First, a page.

Baker, E., Williams, A. L., McLeod, S., & McCauley, R. J. (2018, in press January). Elements of phonological interventions for children with speech sound disorders: The development of a taxonomy. American Journal of Speech-Language Pathology.
This manuscript has been the result of many years of collaboration, beginning at a research retreat in San Diego in 2011. I believe the manuscript makes a really important contribution to our understanding of the elements (or ingredients) that are required for undertaking intervention for children with speech sound disorders.
Here is the abstract:
Purpose: Our aim was to develop a taxonomy of elements comprising phonological interventions for children with speech sound disorders.
Method: We conducted a content analysis of 15 empirically supported phonological interventions to identify and describe intervention elements. Measures of element concentration, flexibility, and distinctiveness were used to compare and contrast interventions.
Results: Seventy-two intervention elements were identified using a content analysis of intervention descriptions, then arranged to form the Phonological Intervention Taxonomy: a hierarchical framework comprising 4 domains, 15 categories, and 9 subcategories. Across interventions, mean element concentration (number of required or optional elements) was 45, with a range of 27 to 59 elements. Mean flexibility of interventions (percentage of elements considered optional out of all elements included in the intervention) was 44%, with a range of 29% to 62%. Distinctiveness of interventions (percentage of an intervention’s rare elements and omitted common elements out of all elements included in the intervention [both optional and required]) ranged from 0% to 30%.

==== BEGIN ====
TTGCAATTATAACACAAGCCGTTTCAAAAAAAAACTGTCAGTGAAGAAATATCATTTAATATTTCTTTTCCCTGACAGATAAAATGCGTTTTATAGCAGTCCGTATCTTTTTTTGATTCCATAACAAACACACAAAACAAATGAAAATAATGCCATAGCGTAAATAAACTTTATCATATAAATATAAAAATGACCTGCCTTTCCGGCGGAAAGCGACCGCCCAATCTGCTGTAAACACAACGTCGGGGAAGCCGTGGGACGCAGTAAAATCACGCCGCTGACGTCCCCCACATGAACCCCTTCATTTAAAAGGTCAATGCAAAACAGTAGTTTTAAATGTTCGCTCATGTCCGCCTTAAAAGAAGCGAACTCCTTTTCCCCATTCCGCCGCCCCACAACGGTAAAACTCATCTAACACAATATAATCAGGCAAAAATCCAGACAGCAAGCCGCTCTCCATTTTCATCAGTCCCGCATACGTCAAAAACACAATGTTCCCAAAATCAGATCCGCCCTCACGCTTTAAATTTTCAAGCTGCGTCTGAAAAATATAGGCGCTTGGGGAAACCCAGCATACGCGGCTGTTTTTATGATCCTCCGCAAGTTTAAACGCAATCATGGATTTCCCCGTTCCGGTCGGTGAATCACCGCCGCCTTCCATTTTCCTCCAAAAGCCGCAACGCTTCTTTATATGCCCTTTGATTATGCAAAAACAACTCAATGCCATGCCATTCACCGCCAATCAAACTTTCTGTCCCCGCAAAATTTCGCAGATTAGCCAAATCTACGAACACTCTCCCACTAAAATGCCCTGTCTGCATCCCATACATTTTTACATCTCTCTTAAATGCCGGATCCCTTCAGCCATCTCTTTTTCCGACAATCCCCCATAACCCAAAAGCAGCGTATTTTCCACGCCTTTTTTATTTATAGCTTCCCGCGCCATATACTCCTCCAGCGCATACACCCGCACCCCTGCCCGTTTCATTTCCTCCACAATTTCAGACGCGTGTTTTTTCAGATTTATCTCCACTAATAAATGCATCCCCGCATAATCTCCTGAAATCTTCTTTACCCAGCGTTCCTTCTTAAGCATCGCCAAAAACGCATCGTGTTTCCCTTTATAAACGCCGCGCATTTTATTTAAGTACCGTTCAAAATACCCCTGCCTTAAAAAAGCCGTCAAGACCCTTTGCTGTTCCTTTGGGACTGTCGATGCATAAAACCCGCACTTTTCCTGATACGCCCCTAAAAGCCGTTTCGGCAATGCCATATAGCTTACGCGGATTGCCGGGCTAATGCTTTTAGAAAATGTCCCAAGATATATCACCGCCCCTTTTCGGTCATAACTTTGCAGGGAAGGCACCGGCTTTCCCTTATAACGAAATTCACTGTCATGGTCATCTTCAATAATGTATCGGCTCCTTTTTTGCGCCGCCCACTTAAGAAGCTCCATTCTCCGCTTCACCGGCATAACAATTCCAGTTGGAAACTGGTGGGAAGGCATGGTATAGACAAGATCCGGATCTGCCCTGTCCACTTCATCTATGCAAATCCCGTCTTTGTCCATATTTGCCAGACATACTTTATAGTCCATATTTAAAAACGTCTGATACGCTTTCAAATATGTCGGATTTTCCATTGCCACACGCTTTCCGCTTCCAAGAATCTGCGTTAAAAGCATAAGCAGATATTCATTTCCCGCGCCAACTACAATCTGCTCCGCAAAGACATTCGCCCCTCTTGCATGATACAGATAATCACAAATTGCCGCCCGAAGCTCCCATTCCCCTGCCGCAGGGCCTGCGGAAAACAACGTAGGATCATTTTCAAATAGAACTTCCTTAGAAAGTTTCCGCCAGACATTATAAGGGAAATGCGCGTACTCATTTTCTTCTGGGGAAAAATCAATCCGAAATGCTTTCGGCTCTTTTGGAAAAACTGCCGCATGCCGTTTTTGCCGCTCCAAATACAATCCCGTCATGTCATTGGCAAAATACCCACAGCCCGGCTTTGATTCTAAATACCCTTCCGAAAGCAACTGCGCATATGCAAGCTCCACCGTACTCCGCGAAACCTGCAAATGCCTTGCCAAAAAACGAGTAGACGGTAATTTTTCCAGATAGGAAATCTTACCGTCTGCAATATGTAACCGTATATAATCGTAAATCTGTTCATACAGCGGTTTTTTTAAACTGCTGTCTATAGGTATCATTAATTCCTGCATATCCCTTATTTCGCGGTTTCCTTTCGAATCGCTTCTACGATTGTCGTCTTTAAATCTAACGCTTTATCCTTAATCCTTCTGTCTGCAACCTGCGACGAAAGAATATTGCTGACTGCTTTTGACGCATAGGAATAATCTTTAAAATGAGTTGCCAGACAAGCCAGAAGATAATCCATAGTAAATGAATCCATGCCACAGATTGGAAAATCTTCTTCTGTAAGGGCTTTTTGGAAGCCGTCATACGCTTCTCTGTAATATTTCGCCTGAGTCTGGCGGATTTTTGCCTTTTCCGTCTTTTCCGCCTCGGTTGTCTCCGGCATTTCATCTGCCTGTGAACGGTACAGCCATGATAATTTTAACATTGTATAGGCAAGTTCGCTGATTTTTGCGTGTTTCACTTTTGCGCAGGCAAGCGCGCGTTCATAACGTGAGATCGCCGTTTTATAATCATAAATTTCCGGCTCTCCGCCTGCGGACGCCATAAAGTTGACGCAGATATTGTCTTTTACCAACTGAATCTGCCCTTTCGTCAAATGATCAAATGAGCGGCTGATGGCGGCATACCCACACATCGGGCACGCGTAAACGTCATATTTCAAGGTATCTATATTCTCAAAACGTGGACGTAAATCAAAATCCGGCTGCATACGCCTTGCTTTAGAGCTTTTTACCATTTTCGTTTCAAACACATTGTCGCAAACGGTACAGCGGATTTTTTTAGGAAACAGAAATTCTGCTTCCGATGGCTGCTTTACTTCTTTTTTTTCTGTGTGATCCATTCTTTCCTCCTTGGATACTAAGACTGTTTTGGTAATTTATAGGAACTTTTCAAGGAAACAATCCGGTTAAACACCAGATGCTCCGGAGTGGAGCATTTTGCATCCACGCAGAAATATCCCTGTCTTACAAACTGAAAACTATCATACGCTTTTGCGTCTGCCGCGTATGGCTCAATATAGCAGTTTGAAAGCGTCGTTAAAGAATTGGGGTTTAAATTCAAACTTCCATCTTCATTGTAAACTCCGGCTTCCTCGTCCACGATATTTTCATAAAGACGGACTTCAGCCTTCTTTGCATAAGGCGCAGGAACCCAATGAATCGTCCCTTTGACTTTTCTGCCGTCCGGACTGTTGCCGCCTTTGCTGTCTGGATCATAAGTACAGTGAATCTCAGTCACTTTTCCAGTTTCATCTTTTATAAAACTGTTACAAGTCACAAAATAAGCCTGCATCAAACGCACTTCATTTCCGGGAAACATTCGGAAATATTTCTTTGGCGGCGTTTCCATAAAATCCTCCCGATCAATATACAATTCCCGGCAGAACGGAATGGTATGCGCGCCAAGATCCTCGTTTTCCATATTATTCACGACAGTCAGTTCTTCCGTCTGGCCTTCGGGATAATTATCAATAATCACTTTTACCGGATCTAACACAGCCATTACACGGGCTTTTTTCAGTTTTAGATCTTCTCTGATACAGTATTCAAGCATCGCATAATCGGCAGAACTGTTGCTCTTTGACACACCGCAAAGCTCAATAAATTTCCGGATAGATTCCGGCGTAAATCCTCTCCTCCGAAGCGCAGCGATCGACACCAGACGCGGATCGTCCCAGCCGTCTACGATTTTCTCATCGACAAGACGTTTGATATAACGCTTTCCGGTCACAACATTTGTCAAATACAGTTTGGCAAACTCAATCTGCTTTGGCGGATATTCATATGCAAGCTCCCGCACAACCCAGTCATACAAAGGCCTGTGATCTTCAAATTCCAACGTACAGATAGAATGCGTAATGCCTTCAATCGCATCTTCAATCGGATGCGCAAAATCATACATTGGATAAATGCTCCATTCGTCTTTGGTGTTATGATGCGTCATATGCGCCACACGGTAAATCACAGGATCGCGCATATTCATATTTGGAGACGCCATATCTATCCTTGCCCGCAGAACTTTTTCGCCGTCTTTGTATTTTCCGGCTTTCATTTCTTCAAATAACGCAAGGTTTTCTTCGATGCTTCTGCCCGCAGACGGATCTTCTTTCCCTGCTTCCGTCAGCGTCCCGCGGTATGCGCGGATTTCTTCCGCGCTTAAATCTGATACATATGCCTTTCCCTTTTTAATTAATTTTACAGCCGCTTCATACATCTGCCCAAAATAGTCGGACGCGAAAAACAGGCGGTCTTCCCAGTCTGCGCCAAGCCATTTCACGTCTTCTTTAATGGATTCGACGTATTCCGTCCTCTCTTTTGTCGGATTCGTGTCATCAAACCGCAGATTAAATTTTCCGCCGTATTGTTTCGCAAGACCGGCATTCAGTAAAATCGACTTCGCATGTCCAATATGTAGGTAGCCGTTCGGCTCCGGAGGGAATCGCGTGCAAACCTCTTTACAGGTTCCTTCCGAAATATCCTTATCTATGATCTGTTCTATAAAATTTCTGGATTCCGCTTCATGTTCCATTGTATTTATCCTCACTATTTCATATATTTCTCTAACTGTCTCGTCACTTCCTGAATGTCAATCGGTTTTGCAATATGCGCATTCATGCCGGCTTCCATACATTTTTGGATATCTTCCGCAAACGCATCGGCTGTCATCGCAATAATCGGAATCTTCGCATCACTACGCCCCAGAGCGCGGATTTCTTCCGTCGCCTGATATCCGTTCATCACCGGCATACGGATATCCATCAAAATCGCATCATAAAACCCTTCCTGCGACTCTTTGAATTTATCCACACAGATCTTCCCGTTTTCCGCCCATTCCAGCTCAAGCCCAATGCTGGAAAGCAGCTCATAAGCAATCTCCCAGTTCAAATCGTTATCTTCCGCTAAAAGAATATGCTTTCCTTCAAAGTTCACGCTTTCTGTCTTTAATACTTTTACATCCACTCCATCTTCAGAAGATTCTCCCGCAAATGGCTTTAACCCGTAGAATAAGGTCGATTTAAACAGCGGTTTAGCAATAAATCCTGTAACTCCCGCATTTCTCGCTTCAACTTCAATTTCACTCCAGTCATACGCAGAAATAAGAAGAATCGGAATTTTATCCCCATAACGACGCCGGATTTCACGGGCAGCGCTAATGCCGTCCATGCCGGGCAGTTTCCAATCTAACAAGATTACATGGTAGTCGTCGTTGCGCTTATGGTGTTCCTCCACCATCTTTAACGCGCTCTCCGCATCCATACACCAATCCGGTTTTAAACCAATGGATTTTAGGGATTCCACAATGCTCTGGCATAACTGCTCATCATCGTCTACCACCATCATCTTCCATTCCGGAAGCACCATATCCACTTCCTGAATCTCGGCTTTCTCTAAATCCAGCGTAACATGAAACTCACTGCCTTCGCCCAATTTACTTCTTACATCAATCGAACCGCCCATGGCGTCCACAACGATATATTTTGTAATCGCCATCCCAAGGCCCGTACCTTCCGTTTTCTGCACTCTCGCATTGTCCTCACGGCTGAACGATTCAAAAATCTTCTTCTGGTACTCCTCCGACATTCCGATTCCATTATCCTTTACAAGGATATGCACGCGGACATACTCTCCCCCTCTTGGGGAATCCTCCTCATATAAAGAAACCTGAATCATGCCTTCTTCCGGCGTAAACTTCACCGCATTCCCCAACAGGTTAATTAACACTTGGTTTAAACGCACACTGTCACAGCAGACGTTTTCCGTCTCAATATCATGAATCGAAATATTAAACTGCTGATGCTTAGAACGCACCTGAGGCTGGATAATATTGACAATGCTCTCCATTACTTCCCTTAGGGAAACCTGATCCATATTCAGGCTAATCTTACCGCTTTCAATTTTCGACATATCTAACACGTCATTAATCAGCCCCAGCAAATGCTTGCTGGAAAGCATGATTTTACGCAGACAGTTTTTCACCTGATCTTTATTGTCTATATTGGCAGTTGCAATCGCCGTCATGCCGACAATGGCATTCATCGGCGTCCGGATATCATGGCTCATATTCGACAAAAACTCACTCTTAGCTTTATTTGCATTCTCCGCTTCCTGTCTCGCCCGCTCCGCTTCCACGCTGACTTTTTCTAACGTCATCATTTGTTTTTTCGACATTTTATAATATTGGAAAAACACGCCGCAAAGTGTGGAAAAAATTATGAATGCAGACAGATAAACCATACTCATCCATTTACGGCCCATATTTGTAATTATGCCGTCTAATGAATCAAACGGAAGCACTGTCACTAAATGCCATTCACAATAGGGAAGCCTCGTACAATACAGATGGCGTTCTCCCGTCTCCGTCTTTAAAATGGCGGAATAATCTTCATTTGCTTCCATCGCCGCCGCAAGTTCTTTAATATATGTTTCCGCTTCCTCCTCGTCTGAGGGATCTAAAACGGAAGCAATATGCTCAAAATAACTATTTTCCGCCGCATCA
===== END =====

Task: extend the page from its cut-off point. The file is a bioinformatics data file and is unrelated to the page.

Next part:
Conclusions: An understanding of the elements that comprise interventions and a taxonomy that describes their structural relationships can provide insight into similarities and differences between interventions, help in the identification of elements that drive treatment effects, and facilitate faithful implementation or intervention modification. Research is needed to distil active elements, and, identify strategies that best facilitate replication and implementation.
|Lynn, Rebecca and Elise analysing data to develop the taxonomy in 2011|
|Sharynne, Lynn, Rebecca and Elise at our research retreat in San Diego in 2011|